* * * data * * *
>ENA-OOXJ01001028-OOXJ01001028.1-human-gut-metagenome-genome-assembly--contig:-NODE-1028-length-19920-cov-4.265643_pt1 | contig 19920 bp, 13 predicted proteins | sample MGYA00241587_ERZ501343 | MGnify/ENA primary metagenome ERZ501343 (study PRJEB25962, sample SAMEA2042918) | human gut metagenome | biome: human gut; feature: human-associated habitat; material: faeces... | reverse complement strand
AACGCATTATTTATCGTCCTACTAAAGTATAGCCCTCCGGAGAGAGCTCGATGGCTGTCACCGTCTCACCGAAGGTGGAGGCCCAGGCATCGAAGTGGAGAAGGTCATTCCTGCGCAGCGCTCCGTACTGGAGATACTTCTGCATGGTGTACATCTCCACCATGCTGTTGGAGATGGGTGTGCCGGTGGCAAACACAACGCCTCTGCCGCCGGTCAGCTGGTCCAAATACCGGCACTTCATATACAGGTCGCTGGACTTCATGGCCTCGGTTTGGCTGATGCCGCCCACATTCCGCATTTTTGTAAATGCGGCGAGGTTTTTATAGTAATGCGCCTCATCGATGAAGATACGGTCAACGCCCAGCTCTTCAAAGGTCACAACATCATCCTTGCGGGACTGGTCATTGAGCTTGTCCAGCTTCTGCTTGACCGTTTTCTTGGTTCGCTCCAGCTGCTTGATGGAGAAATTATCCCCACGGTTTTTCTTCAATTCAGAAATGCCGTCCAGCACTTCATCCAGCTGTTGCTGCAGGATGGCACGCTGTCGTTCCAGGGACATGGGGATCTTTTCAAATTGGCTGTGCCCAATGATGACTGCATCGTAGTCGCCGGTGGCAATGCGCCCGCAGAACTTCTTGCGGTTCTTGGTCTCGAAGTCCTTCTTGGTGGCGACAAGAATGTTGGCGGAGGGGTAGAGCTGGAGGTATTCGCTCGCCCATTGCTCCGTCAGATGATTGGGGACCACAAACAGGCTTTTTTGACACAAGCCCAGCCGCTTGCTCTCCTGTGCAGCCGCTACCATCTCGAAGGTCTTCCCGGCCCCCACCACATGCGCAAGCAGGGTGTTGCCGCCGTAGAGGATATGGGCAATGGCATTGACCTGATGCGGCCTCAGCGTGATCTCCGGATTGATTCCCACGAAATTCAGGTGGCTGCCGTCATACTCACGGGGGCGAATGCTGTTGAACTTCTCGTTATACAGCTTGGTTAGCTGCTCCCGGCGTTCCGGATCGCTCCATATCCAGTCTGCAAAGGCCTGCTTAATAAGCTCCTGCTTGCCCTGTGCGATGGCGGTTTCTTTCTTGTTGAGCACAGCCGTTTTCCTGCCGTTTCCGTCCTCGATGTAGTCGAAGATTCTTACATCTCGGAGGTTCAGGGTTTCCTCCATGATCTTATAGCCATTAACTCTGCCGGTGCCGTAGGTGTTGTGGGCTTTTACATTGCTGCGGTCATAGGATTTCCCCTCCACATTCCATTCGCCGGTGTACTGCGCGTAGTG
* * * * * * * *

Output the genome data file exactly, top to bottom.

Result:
>ENA-OOXJ01001028-OOXJ01001028.1-human-gut-metagenome-genome-assembly--contig:-NODE-1028-length-19920-cov-4.265643_pt1 | contig 19920 bp, 13 predicted proteins | sample MGYA00241587_ERZ501343 | MGnify/ENA primary metagenome ERZ501343 (study PRJEB25962, sample SAMEA2042918) | human gut metagenome | biome: human gut; feature: human-associated habitat; material: faeces... | reverse complement strand
AACGCATTATTTATCGTCCTACTAAAGTATAGCCCTCCGGAGAGAGCTCGATGGCTGTCACCGTCTCACCGAAGGTGGAGGCCCAGGCATCGAAGTGGAGAAGGTCATTCCTGCGCAGCGCTCCGTACTGGAGATACTTCTGCATGGTGTACATCTCCACCATGCTGTTGGAGATGGGTGTGCCGGTGGCAAACACAACGCCTCTGCCGCCGGTCAGCTGGTCCAAATACCGGCACTTCATATACAGGTCGCTGGACTTCATGGCCTCGGTTTGGCTGATGCCGCCCACATTCCGCATTTTTGTAAATGCGGCGAGGTTTTTATAGTAATGCGCCTCATCGATGAAGATACGGTCAACGCCCAGCTCTTCAAAGGTCACAACATCATCCTTGCGGGACTGGTCATTGAGCTTGTCCAGCTTCTGCTTGACCGTTTTCTTGGTTCGCTCCAGCTGCTTGATGGAGAAATTATCCCCACGGTTTTTCTTCAATTCAGAAATGCCGTCCAGCACTTCATCCAGCTGTTGCTGCAGGATGGCACGCTGTCGTTCCAGGGACATGGGGATCTTTTCAAATTGGCTGTGCCCAATGATGACTGCATCGTAGTCGCCGGTGGCAATGCGCCCGCAGAACTTCTTGCGGTTCTTGGTCTCGAAGTCCTTCTTGGTGGCGACAAGAATGTTGGCGGAGGGGTAGAGCTGGAGGTATTCGCTCGCCCATTGCTCCGTCAGATGATTGGGGACCACAAACAGGCTTTTTTGACACAAGCCCAGCCGCTTGCTCTCCTGTGCAGCCGCTACCATCTCGAAGGTCTTCCCGGCCCCCACCACATGCGCAAGCAGGGTGTTGCCGCCGTAGAGGATATGGGCAATGGCATTGACCTGATGCGGCCTCAGCGTGATCTCCGGATTGATTCCCACGAAATTCAGGTGGCTGCCGTCATACTCACGGGGGCGAATGCTGTTGAACTTCTCGTTATACAGCTTGGTTAGCTGCTCCCGGCGTTCCGGATCGCTCCATATCCAGTCTGCAAAGGCCTGCTTAATAAGCTCCTGCTTGCCCTGTGCGATGGCGGTTTCTTTCTTGTTGAGCACAGCCGTTTTCCTGCCGTTTCCGTCCTCGATGTAGTCGAAGATTCTTACATCTCGGAGGTTCAGGGTTTCCTCCATGATCTTATAGCCATTAACTCTGCCGGTGCCGTAGGTGTTGTGGGCTTTTACATTGCTGCGGTCATAGGATTTCCCCTCCACATTCCATTCGCCGGTGTACTGCGCGTAGTG